delta = 1u << (logCount - 12);
            uint random = (uint)Random.Shared.NextInt64(0, uint.MaxValue + 1L);
            if ((random & (delta - 1)) != 0)
            {
                return;
            }
        }
    }

    Interlocked.Add(ref sharedCounter, delta);
}

For current count values less than 8192, it ends up just doing the equivalent of an Interlocked.Add(ref counter, 1). However, as the count increases to beyond that threshold, it starts only doing the add randomly half the time, and when it does, it adds 2. Then randomly a quarter of the time it adds 4. Then an eighth of the time it adds 8. And so on. In this way, as more and more increments are performed, it requires writing to the shared counter less and less frequently.

We can test this out with a little app like the following (if you want to try running it, just copy the above Count into the program as well):

// dotnet run -c Release -f net8.0

using System.Diagnostics;

uint counter = 0;
const int ItersPerThread = 100_000_000;

while (true)
{
    Run(
              
您的分享是我們最大的動力!

-Advertisement-
Play Games
更多相關文章
  • Notion相信大家都不陌生了,一款非常好用的筆記軟體,TJ君也一直在用來記筆記和寫文章。關於Notion的替代品,之前有給大家推薦AFFiNE ,但這個還是一個比較成型的軟體。 那麼如果想開發一個類Notion的工具,又或者在自己的應用中增加一個類Notion的內容編輯功能,是否有好用的開源工具呢 ...
  • 1.什麼是迴圈依賴? 迴圈依賴是指一個或多個對象之間存在直接或間接的依賴關係,這種依賴關係構成一個環形調用 , 舉個例子 : A 依賴B , B依賴C , C依賴A , 這樣就形成了迴圈依賴; 2.spring對迴圈依賴的處理有三種情況: ①構造器的迴圈依賴:這種依賴spring是處理不了的,直接拋 ...
  • JavaSe 變數和運算符: 基本數據類型介紹 java中浮點數精度怎麼解決,有瞭解過實現嗎,為什麼有精度問題 BigDecimal,如何判斷BigDecimal是否相等。如何進行計算、怎麼四捨五入 基本類型幾種,分別占用空間 int和Integer區別--包裝類,int有幾個位元組。 包裝類常量池 ...
  • 今天在看開源項目的時候發現了這樣一句代碼 import static com.abin.mallchat.common.common.service.frequencycontrol.FrequencyControlStrategyFactory.TOTAL_COUNT_WITH_IN_FIX_TI ...
  • 背景 在分散式系統中,經常需要用到全局唯一ID發生器,標識需要存儲的數據。我們需要什麼樣的ID生成器? ID生成器除了是數據的唯一標識以外,一般需要在系統中承擔更多的責任,概括起來有以下幾點: 唯一性:“全局唯一” vs “業務唯一”? 分散式系統使用唯一的ID生成器,會有非常嚴重的申請互斥問題。互 ...
  • IAT(Import Address Table)Hook是一種針對Windows操作系統的API Hooking 技術,用於修改應用程式對動態鏈接庫(DLL)中導入函數的調用。IAT是一個數據結構,其中包含了應用程式在運行時使用的導入函數的地址。IAT Hook的原理是通過修改IAT中的函數指針,... ...
  • 假設你有一行 String condition = "A or B and C"; 語句,請問怎麼做才能變成一行真正的邏輯表達式(能在電腦中運行計算)? Resolution 聲明一個List<List<String>>結構; 先分割 or ; 變成 [ A, B and C ] 不包含and的, ...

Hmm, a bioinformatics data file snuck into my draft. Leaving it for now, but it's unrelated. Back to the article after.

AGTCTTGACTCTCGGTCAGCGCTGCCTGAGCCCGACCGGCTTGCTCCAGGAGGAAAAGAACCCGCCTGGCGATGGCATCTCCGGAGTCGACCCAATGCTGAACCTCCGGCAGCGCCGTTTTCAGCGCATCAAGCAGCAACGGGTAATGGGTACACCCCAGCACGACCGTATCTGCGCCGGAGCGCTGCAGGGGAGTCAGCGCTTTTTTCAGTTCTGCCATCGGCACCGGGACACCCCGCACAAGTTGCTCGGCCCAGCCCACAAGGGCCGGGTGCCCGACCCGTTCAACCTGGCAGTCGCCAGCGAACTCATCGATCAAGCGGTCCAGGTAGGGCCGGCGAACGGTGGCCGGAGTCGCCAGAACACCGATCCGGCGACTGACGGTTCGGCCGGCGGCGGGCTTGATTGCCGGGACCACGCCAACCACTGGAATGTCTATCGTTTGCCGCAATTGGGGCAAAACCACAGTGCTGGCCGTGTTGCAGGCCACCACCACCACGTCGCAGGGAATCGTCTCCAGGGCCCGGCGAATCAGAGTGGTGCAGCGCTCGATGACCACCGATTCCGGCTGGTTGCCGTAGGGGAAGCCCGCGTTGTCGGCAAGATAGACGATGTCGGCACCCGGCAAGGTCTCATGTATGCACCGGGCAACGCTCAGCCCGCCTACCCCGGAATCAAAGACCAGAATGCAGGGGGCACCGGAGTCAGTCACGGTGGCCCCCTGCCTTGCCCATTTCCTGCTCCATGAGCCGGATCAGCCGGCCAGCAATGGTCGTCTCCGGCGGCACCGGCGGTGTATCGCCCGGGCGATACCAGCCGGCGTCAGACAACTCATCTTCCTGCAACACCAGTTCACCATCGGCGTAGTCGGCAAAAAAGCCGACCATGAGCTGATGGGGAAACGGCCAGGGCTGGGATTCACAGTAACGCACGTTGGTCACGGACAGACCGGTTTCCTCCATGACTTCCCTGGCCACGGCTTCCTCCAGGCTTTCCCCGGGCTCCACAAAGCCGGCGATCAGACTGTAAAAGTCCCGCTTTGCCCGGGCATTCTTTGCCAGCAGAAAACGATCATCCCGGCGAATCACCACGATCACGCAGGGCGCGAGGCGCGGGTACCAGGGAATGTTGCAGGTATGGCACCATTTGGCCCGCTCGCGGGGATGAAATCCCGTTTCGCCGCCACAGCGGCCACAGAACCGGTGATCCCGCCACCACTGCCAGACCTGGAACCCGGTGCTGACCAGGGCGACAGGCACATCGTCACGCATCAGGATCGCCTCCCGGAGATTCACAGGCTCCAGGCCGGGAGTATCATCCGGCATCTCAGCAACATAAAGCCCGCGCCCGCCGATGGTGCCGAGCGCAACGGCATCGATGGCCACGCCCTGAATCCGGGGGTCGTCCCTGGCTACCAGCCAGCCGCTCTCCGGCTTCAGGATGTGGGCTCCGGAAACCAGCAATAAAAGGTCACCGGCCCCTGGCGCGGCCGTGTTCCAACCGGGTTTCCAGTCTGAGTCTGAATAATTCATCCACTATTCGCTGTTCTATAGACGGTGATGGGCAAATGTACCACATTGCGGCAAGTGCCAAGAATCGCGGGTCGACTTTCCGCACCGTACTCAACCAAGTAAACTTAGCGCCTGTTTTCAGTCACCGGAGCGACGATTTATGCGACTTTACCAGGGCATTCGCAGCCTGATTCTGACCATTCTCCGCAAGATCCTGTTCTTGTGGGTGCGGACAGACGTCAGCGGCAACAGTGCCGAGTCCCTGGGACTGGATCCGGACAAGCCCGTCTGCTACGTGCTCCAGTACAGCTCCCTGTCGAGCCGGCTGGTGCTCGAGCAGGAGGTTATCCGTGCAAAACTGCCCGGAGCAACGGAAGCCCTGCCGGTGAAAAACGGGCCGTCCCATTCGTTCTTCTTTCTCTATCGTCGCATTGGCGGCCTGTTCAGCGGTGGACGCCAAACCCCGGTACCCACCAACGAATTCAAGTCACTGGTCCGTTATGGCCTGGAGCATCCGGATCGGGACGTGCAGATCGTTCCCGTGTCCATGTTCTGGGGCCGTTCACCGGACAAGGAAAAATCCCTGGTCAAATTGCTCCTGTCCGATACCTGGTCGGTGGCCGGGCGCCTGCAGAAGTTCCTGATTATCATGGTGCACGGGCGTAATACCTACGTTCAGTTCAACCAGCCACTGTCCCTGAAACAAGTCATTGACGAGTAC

• 前言 插件式架構,一種全新的、開放性的、高擴展性的架構體系。插件式架構設計好處很多,把擴展功能從框架中剝離出來,降低了框架的複雜度,讓框架更容易實現。擴展功能與框架以一種很松的方式耦合,兩者在保持介面不變的情況下,可以獨立變化和發佈。基於插件設計並不神秘,相反它比起一團泥的設計更簡單,更容易理解。 ...
一周排行
    -Advertisement-
    Play Games
  • 前言 插件化的需求主要源於對軟體架構靈活性的追求,特別是在開發大型、複雜或需要不斷更新的軟體系統時,插件化可以提高軟體系統的可擴展性、可定製性、隔離性、安全性、可維護性、模塊化、易於升級和更新以及支持第三方開發等方面的能力,從而滿足不斷變化的業務需求和技術挑戰。 一、插件化探索 在WPF中我們想要開 ...
  • 歡迎ReaLTaiizor是一個用戶友好的、以設計為中心的.NET WinForms項目控制項庫,包含廣泛的組件。您可以使用不同的主題選項對項目進行個性化設置,並自定義用戶控制項,以使您的應用程式更加專業。 項目地址:https://github.com/Taiizor/ReaLTaiizor 步驟1: ...
  • EDP是一套集組織架構,許可權框架【功能許可權,操作許可權,數據訪問許可權,WebApi許可權】,自動化日誌,動態Interface,WebApi管理等基礎功能於一體的,基於.net的企業應用開發框架。通過友好的編碼方式實現數據行、列許可權的管控。 ...
  • Channel 是乾什麼的 The System.Threading.Channels namespace provides a set of synchronization data structures for passing data between producers and consume ...
  • efcore如何優雅的實現按年分庫按月分表 介紹 本文ShardinfCore版本 本期主角: ShardingCore 一款ef-core下高性能、輕量級針對分表分庫讀寫分離的解決方案,具有零依賴、零學習成本、零業務代碼入侵適配 距離上次發文.net相關的已經有很久了,期間一直在從事java相關的 ...
  • 前言 Spacesniffer 是一個免費的文件掃描工具,通過使用樹狀圖可視化佈局,可以立即瞭解大文件夾的位置,幫助用戶處理找到這些文件夾 當前系統C盤空間 清理後系統C盤空間 下載 Spacesniffer 下載地址:https://spacesniffer.en.softonic.com/dow ...
  • EDP是一套集組織架構,許可權框架【功能許可權,操作許可權,數據訪問許可權,WebApi許可權】,自動化日誌,動態Interface,WebApi管理等基礎功能於一體的,基於.net的企業應用開發框架。通過友好的編碼方式實現數據行、列許可權的管控。 ...
  • 一、ReZero簡介 ReZero是一款.NET中間件 : 全網唯一開源界面操作就能生成API , 可以集成到任何.NET6+ API項目,無破壞性,也可讓非.NET用戶使用exe文件 免費開源:MIT最寬鬆協議 , 一直從事開源事業十年,一直堅持開源 1.1 純ReZero開發 適合.Net Co ...
  • 一:背景 1. 講故事 停了一個月沒有更新文章了,主要是忙於寫 C#內功修煉系列的PPT,現在基本上接近尾聲,可以回頭繼續更新這段時間分析dump的一些事故報告,有朋友微信上找到我,說他們的系統出現了大量的http超時,程式不響應處理了,讓我幫忙看下怎麼回事,dump也抓到了。 二:WinDbg分析 ...
  • 開始做項目管理了(本人3年java,來到這邊之後真沒想到...),天天開會溝通整理需求,他們講話的時候忙裡偷閑整理一下常用的方法,其實語言還是有共通性的,基本上看到方法名就大概能猜出來用法。出去打水的時候看到外面太陽好好,真想在外面坐著曬太陽,回來的時候好兄弟三年前送給我的鍵盤D鍵不靈了,在打"等待 ...